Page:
Good STUFF
    This puppy is made for where it will be used most of the time, city. It has great visibility, high as any full size truck. The automatic with slip shift and multi drive modes is actually tempting to those die hard manual lovers. Specially if cruising in the city. Anyways after I lulled my test driving escort to sleep with my cautious driving we pulled a little foot stomping burnout just trying to see if it could go. Pretty good squeal for not really trying.

    By the way I don’t have a real off-roader but have taken more types of domestics further along blown out discontinued logging roads than most wanna-bees can dream of. I drive a standard 97 RAV and I drive the snot out of it. Protect what I can with real synthetic. Actually go off-road once a month and get reasonable mileage. It works on the job site and gets me out fishing. I was just hoping the FJ might fit the bill.

    bctrout
  • dizzle65dizzle65 Posts: 20
    First off. The FJ Cruiser is in fact a solid vehicle. Anyone who knows anything about wheelin' knows about the FJ40. And no one is stupid enough to argue with Toyota's reputation for quality and reliability -- it's second to no one!!! AND ITS NOT A JEEP -- I mean "HEEP"!!!

    As far as first impressions go, I am still not a huge fan of the large C pillars. That being said, GO SEE ONE IN PERSON!!! I did. It is much better looking than in the pics. Also, I test drove one last week, and then immediately placed a deposit for one. PLENTY OF POWER and decent cargo room. I do plan on doing some upgrades, however, including an ARB bull bar and warn winch; Donahoe coil overs, possibly OME in the rear; and American Racing Mojave teflon rims matted to P285 BFG Mud Terrain tires (maybe beadlocks instead; cannot decide). Anyway, it should be a pretty good rig when I am done with it.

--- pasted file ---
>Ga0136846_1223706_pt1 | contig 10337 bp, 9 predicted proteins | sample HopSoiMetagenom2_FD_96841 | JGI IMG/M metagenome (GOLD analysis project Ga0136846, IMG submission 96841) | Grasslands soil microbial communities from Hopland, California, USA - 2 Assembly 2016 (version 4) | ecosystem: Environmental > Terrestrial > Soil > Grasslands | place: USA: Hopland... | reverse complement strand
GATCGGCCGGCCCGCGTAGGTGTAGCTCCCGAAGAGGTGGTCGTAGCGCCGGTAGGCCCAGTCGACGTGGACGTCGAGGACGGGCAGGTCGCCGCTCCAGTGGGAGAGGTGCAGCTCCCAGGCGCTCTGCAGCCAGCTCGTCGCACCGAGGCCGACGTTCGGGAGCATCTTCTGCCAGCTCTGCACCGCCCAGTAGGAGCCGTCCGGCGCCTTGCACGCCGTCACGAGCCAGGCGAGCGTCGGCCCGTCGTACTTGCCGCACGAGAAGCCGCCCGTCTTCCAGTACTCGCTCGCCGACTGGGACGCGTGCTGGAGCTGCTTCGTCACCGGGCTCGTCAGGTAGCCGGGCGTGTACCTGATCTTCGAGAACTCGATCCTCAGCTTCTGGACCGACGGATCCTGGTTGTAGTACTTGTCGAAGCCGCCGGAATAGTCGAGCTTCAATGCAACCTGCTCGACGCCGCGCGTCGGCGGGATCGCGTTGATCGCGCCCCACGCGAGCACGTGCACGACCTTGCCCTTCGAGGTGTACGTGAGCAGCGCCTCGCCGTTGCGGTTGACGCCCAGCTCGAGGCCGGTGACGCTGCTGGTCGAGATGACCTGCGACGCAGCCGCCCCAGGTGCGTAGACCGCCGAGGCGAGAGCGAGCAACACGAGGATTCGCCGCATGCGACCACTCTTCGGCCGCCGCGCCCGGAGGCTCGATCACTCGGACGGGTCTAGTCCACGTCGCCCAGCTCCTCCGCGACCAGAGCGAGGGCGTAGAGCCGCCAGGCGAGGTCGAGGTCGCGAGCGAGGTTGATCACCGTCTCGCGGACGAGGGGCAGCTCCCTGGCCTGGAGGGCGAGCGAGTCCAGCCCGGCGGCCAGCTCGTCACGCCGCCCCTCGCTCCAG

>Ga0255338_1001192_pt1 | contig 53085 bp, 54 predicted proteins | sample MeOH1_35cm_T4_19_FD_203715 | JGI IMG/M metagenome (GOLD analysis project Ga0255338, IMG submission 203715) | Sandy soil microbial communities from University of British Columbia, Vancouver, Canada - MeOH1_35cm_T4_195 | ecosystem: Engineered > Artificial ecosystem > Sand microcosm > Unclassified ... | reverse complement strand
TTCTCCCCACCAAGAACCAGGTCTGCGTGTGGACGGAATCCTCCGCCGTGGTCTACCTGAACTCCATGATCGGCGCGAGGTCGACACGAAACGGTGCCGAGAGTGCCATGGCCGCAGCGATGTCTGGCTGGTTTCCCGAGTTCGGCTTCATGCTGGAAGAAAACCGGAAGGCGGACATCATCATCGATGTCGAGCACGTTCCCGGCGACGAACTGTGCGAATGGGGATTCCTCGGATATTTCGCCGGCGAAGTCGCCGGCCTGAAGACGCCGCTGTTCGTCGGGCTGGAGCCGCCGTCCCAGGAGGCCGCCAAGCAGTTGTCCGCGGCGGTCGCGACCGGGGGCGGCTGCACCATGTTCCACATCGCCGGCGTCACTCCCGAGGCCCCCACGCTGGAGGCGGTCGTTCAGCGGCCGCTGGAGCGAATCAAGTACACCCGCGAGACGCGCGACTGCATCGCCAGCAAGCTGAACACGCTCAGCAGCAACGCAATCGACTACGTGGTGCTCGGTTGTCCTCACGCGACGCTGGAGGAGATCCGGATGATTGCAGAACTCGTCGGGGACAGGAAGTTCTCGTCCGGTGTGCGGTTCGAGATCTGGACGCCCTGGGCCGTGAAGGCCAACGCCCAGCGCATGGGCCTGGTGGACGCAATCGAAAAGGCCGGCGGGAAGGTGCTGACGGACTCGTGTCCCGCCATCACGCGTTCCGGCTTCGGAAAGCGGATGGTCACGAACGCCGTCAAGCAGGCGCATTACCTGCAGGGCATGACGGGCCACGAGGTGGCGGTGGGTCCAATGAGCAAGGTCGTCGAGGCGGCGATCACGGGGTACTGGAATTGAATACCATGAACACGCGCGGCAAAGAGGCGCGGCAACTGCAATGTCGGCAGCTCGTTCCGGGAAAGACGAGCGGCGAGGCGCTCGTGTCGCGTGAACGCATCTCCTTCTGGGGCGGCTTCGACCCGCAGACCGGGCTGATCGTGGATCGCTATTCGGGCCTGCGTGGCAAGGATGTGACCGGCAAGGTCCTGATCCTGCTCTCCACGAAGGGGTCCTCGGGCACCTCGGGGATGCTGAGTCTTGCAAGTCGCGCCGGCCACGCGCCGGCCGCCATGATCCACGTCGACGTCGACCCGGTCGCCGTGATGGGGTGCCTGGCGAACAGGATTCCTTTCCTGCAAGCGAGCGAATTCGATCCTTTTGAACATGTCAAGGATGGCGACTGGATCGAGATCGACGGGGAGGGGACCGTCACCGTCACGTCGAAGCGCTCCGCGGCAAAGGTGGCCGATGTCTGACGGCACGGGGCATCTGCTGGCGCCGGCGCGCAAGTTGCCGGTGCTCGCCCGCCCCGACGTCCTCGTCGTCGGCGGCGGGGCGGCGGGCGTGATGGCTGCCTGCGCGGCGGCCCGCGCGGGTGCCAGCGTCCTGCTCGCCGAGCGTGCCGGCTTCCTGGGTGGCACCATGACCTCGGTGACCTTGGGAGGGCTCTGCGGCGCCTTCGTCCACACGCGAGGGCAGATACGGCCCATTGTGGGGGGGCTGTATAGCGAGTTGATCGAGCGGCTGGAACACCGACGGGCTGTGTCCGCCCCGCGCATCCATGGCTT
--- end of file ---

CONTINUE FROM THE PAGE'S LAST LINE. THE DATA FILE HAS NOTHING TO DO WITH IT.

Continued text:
Finally, a word regarding off road capability and Jeeps. People seem to defend their CJs Tjs, etc. like one of their own children. A little hint: the Wrangler is not the end all, be all small platform trail and rock rig; that would be the LAND ROVER DEFENDER 90, which I am proud to own. Check the stats on that rig; they're quite nice. I just couldn't wait till the new Defender comes out, which should probably stomp all over the new Heep Rubicon just as my 1994 D90 ST does. Thus the FJ in the interim. (only other vehicle I would consider is a Galaendewagen).

    So, I plan on keeping my D90 (nothing like going topless in the summer) and adding the FJ Cruiser primarily because of its better amenities and reliability factor. With both of these rigs I will be unstoppable!!! :shades: